A wooden sculpture of an owl stared blindly into the courtyard of Yoshino Mikumari Shrine from a recess in the shrine’s Sakuramon Gate. The artist who carved it used the shape of the wood’s grain to recreate the texture of feathers and accurately shape the face into a near perfect resemblance of a barn owl. That statue is at once a brilliant work of art and uncannily alive in the poise and posture it holds. I almost expect it to leap from its perch and fly to the sakura tree in the courtyard or to one of the giant cedars on the slope above, the embodiment of the goddess of the shrine come to survey those who have come to pay their respects.
Yoshino Mikumari Shrine is the southern of the 4 Yamato Mikumari Shrines in Nara (the other 3 being Uda, Katsuragi and Tsuge Mikumari Shrines). It’s located in the upper part of Kamisenbon in Yoshinoyama and is one of the oldest shrines in the area. The name of the shrine means “watershed” using the kanji characters for “water” and “divide,” and the goddess honored by the Mikumari shrines, Ame no Mikumari no Kami, is the water goddess in charge of the distribution of rain and water across old Nara. Because the name Mikumari sounds similar to the word “mikomori,” meaning pregnant, the shrine is also associated with fertility and safe childbirth. People have been traveling to Mikumari Shrine since the 9th century to pray for either or both of those things. Toyotomi Hideyoshi, the 16th century samurai general who ended the warring states period and unified Japan under one banner, famously prayed for a son and successor at Yoshino Mikumari Shrine. His prayers were answered and his son Hideyori was born in 1593, 5 years before the great general’s death in 1598. Toyotomi Hideyori visited Mikumari Shrine and ordered its reconstruction in 1604 as a gesture of gratitude to his father.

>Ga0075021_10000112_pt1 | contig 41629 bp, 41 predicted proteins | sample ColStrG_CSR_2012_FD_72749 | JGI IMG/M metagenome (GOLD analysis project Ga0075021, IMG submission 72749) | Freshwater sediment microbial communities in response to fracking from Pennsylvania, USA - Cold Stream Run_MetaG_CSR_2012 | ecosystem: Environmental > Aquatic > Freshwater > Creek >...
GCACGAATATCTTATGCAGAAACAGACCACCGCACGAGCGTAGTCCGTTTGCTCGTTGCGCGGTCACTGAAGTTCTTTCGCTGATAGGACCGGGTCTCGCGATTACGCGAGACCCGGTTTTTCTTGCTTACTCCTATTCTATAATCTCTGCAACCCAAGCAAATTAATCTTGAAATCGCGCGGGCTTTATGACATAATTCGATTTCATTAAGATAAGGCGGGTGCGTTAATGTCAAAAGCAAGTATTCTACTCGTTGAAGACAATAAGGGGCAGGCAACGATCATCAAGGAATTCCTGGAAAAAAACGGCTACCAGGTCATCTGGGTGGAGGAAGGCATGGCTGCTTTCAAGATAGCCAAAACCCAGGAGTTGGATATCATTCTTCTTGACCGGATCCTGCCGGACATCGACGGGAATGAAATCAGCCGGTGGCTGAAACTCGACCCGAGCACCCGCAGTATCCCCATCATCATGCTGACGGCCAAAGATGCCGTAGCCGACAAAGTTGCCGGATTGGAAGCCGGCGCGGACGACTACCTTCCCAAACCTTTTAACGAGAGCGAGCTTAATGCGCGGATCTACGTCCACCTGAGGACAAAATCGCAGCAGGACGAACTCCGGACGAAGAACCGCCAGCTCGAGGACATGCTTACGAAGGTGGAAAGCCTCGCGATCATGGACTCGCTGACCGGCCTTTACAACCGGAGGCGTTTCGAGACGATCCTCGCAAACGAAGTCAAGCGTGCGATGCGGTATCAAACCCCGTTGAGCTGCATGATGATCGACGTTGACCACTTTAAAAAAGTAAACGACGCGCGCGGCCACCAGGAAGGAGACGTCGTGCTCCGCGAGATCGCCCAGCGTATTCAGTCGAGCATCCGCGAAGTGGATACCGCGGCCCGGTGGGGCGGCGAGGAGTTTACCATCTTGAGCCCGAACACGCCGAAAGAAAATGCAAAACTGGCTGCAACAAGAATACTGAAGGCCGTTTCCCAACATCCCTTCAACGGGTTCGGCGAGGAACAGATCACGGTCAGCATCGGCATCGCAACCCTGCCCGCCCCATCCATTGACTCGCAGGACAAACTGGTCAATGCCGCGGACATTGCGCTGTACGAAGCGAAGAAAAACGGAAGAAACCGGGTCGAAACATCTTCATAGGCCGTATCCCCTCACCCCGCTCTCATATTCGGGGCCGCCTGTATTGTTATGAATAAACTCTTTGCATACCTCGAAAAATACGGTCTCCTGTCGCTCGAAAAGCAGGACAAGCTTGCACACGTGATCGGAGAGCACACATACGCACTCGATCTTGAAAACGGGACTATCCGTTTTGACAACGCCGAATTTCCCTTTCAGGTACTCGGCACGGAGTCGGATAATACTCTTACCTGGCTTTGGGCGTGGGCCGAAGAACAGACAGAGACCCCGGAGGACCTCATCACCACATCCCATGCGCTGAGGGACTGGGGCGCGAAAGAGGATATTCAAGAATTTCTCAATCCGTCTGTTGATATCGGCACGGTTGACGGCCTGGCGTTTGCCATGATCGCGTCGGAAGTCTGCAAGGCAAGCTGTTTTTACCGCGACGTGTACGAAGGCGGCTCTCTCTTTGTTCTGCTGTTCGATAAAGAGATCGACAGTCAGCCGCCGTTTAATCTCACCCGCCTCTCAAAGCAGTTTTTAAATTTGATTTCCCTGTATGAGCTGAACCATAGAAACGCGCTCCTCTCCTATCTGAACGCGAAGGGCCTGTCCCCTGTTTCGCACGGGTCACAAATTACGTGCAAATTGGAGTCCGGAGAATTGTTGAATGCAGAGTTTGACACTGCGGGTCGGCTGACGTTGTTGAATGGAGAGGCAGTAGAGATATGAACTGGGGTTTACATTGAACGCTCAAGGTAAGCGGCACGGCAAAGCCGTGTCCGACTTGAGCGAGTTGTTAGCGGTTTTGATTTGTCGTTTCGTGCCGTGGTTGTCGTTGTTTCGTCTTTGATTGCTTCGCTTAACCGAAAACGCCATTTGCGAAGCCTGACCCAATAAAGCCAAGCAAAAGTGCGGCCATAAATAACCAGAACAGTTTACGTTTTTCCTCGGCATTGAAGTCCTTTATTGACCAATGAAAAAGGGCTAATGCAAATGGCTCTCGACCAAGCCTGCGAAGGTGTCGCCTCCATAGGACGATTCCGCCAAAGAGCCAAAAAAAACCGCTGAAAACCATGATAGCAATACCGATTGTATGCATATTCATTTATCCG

Yoshino Mikumari Shrine’s present day buildings date from Toyotomi Hideyori’s reconstruction and display the architecture of the Momoyama Period. The main hall of the shrine is a beautiful and unusual construction designed to allow the altars of 7 Shinto gods to be housed under one roof. Besides the main hall, the prayer/display hall holds several mikoshi portable shrines used in the festivals of centuries past, and the brightly painted main gate is a feast for the eyes; the carvings of dragons, birds and other animals over the entryway and window are particularly beautiful. The shrine's buildings encircle the plant-filled garden and its sakura tree granting visitors a sense of seclusion and peace.
“What about the statue of the owl?” I asked one of the shrine maidens. She didn’t know anything more than that it had been donated to the shrine.
“It’s a beautiful piece of artwork but it’s of no relation to the deities enshrined here.” Maybe the artist imagined, as I imagined, the owl to represent the incarnation of the water goddess in this world? What will your interpretation be? Happy travels!